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Discussion Starter · #1 · (Edited)
:s_hi: Chronofreaks,

Welcome to another installment of Polly's 'the hard way' series of watch acquisitions.

After adding a white 6139-7100 to the 6139 collection that was in original condition it got me thinking about a black one too. A black 6139-7100 had been on the radar for a few years but I never seemed to get round to buying one, several good ones must have slipped the net in the mean time. You know what it's like when you finally decide to getting something, its out of production, gone rotten , no longer in fashion etc. Well I could not find an example that looked right as they all seem to be polished to death or loaded with aftermarket crap.

So I decided I needed a project to make the best I could without paying a fortune for a mint one (if I could find a minter that it). So, Ahem....darws in breath...I found this on Ebay


Why the bloody hell did you do it? well the case was nasty with deep dents and had been polished before by an 'expert' but I was mainly looking for a half decent dial to use as a starting point. BTW: this was the watch I was shill bid on.

What did I have to do?

First off the easy part the movement was not working but a full COR sorted that and the only part that needed replacing was the automatic framework that had a 'loose' bearing.

Then to the case, bezel and caseback. The original plan was to use the case from my no.2 white 7100 because I thought the case on this on was too far gone but after experimenting with an idea I had for a long time I tried some restoration using a belt sander. I covered this in a post a couple of weeks ago.


Duly bolstered by better results than expected perseverance prevailed and it was decided to do a full refurb on all the case components. As the educated among you will know the machined finish of the case is its one of its defining features, this was all gone on this one and badly dented so with nothing to loose I got out the files. I have a lathe in the shed but resisted spinning it because I felt the hand finish with a file and emery stick looked a little better.

Moving on to the bezel it was a similar storey of dents and previous bad polishing and it was deprofiled. Once again it had to be filed flat and finished with emery sticks before polishing trying to get it as flat as possible. I have done a few 7100 bezels now and they are time consuming to do but usually respond....eventually. The caseback had the usual caveman open it with a hammer and chizel marks that also required filing out.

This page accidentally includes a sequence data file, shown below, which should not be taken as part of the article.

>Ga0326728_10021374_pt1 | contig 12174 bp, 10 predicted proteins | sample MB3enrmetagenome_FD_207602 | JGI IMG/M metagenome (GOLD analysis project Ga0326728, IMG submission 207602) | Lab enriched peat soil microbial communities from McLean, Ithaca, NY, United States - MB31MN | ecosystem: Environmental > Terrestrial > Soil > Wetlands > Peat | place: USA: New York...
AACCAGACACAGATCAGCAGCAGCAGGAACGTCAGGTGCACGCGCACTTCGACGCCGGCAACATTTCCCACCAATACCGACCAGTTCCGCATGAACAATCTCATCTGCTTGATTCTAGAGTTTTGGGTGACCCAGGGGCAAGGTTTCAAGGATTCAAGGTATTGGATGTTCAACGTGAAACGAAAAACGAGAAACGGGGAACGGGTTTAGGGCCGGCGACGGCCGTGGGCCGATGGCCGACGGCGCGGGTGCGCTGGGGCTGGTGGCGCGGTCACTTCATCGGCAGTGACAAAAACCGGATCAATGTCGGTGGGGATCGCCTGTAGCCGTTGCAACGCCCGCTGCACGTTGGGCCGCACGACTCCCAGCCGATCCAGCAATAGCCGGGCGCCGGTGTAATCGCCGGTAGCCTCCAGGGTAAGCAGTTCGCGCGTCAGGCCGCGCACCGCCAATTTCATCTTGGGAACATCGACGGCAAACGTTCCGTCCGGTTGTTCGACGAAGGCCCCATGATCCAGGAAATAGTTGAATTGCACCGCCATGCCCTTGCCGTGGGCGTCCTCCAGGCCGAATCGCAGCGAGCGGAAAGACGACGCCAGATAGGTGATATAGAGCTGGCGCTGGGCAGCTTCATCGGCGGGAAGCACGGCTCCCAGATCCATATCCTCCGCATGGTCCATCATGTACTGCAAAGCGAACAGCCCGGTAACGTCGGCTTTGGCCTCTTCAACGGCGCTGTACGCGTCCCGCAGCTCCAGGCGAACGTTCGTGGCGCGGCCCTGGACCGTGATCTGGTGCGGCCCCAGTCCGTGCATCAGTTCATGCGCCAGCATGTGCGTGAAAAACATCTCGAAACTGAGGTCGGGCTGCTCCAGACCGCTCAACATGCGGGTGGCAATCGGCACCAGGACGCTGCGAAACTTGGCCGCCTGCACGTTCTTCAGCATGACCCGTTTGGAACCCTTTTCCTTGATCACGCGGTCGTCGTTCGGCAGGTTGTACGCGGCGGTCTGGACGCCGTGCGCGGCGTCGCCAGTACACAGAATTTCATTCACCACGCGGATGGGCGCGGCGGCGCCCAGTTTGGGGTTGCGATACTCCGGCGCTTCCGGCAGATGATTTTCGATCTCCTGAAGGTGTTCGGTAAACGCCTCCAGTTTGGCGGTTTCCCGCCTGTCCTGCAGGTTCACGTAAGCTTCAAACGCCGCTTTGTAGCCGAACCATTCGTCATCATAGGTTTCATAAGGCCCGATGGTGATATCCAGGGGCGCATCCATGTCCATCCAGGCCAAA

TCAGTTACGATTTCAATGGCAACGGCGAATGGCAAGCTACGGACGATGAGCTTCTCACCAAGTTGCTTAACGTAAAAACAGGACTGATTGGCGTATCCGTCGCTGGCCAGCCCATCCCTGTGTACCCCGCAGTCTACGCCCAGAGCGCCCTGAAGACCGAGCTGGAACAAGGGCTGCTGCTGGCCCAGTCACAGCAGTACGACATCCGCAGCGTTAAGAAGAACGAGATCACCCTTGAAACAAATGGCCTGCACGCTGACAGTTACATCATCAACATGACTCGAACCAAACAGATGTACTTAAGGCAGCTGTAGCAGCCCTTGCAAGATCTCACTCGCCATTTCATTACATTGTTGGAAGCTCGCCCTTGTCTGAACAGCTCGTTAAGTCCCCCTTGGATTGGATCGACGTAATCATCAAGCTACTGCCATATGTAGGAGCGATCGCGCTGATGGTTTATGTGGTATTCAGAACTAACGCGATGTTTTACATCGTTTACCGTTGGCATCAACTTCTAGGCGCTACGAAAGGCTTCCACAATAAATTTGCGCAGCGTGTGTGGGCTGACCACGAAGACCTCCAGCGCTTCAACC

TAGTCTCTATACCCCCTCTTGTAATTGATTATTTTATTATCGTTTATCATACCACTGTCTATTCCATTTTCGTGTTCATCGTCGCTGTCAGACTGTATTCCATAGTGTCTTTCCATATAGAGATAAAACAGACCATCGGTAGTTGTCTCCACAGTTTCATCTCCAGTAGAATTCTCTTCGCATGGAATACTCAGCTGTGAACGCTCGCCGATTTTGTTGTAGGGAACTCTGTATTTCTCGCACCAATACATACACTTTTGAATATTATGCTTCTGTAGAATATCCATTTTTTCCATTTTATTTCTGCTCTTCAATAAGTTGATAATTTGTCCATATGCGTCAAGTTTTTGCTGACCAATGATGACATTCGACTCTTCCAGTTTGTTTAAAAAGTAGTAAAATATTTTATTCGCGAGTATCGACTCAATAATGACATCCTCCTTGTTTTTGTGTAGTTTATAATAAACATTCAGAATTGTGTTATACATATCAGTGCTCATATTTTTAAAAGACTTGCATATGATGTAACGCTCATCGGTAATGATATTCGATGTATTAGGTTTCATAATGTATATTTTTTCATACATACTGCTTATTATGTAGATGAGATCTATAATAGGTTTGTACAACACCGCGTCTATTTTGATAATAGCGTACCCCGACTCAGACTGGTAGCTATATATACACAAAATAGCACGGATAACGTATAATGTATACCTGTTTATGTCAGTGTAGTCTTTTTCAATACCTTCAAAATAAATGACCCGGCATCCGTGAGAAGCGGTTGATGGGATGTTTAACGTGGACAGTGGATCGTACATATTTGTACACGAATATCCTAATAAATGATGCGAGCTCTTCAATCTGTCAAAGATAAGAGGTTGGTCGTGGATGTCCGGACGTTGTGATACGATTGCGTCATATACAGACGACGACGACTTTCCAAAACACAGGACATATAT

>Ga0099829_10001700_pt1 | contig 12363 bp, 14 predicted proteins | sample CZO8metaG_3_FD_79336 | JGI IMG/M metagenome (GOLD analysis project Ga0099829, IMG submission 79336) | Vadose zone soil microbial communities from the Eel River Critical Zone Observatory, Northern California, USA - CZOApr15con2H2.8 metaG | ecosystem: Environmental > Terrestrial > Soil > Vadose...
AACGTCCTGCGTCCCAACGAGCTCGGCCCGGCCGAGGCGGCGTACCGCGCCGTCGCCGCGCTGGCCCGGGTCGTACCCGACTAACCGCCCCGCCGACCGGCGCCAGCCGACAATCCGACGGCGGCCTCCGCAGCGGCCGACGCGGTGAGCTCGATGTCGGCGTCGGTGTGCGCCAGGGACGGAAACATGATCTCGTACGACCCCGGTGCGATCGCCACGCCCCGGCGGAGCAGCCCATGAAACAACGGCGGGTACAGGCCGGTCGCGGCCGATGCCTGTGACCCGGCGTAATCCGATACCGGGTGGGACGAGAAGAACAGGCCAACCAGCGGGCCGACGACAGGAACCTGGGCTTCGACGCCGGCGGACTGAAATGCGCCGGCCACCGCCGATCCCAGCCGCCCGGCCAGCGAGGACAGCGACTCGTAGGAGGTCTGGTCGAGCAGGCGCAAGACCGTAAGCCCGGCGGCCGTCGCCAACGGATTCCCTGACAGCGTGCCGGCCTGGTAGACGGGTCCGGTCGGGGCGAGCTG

The dial was a bit grubby and needed a bit of spit and polish and the indices were stripped and repainted and lumed along with the hour and minute hands. During the process I experimented with adding paint into the lume mix to adjust the tone of the luminous compound with reasonable success. I use clear lacquer as the binder so had a though, why not add acrylic paint. It worked and still glows pretty well.

The chronograph sweephand had to be stripped and repainted and I rummaged around in Polly's draws to pick out a suitable minute recording hand and also painted it to match.

A NOS dial ring was acquired from Anthony Plaza and crystal is a new Sternkreuz. New gaskets fitted and finally the fishbone bracelet is a reproduction that came from Seikosis. So ready for assembly.


I wore it to work yesterday and took some pictures.







Finally a lume shot, there is not much on the indices


So far this has been the most comprehensive restoration I have carried out.
 

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Craftsman
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Wonderful restoration Mike!
 

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wow...that is one of the nicest restorations i have ever seen...amazing work...a real transformation...
 

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Very Nice Outcome Mike ;)
 

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You made a DIY lapping machine! I've always been in awe of how the professionals can refinish cases with these expensive machines, but your perseverance shows you can also do great work with some ingenuity!

Nice work.
 

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That is awesome work Mike. I love the ingenuity with the belt sander, genius, and Heath Robinson would be proud of that :)
 

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Great job!
 
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